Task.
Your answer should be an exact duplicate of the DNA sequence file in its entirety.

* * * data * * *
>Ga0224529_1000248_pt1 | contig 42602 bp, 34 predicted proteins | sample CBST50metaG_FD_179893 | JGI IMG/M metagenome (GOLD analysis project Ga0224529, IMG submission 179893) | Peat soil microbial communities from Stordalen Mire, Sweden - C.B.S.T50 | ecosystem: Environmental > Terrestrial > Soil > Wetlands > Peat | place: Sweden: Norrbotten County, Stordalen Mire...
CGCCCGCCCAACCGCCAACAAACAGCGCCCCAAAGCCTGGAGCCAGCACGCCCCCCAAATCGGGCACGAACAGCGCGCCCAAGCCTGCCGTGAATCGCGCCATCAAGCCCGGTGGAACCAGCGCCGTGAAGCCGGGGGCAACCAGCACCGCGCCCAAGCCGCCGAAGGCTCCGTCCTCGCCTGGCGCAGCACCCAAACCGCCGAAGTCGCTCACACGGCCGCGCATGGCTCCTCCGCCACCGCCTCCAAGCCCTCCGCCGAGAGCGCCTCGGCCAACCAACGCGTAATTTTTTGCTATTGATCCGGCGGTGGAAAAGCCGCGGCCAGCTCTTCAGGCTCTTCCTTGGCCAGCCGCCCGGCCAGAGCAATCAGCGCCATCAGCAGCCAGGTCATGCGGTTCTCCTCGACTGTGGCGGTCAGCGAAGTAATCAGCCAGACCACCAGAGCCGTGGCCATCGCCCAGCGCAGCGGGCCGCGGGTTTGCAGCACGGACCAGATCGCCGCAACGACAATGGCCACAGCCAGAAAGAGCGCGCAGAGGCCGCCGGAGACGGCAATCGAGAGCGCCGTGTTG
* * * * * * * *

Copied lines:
>Ga0224529_1000248_pt1 | contig 42602 bp, 34 predicted proteins | sample CBST50metaG_FD_179893 | JGI IMG/M metagenome (GOLD analysis project Ga0224529, IMG submission 179893) | Peat soil microbial communities from Stordalen Mire, Sweden - C.B.S.T50 | ecosystem: Environmental > Terrestrial > Soil > Wetlands > Peat | place: Sweden: Norrbotten County, Stordalen Mire...
CGCCCGCCCAACCGCCAACAAACAGCGCCCCAAAGCCTGGAGCCAGCACGCCCCCCAAATCGGGCACGAACAGCGCGCCCAAGCCTGCCGTGAATCGCGCCATCAAGCCCGGTGGAACCAGCGCCGTGAAGCCGGGGGCAACCAGCACCGCGCCCAAGCCGCCGAAGGCTCCGTCCTCGCCTGGCGCAGCACCCAAACCGCCGAAGTCGCTCACACGGCCGCGCATGGCTCCTCCGCCACCGCCTCCAAGCCCTCCGCCGAGAGCGCCTCGGCCAACCAACGCGTAATTTTTTGCTATTGATCCGGCGGTGGAAAAGCCGCGGCCAGCTCTTCAGGCTCTTCCTTGGCCAGCCGCCCGGCCAGAGCAATCAGCGCCATCAGCAGCCAGGTCATGCGGTTCTCCTCGACTGTGGCGGTCAGCGAAGTAATCAGCCAGACCACCAGAGCCGTGGCCATCGCCCAGCGCAGCGGGCCGCGGGTTTGCAGCACGGACCAGATCGCCGCAACGACAATGGCCACAGCCAGAAAGAGCGCGCAGAGGCCGCCGGAGACGGCAATCGAGAGCGCCGTGTTG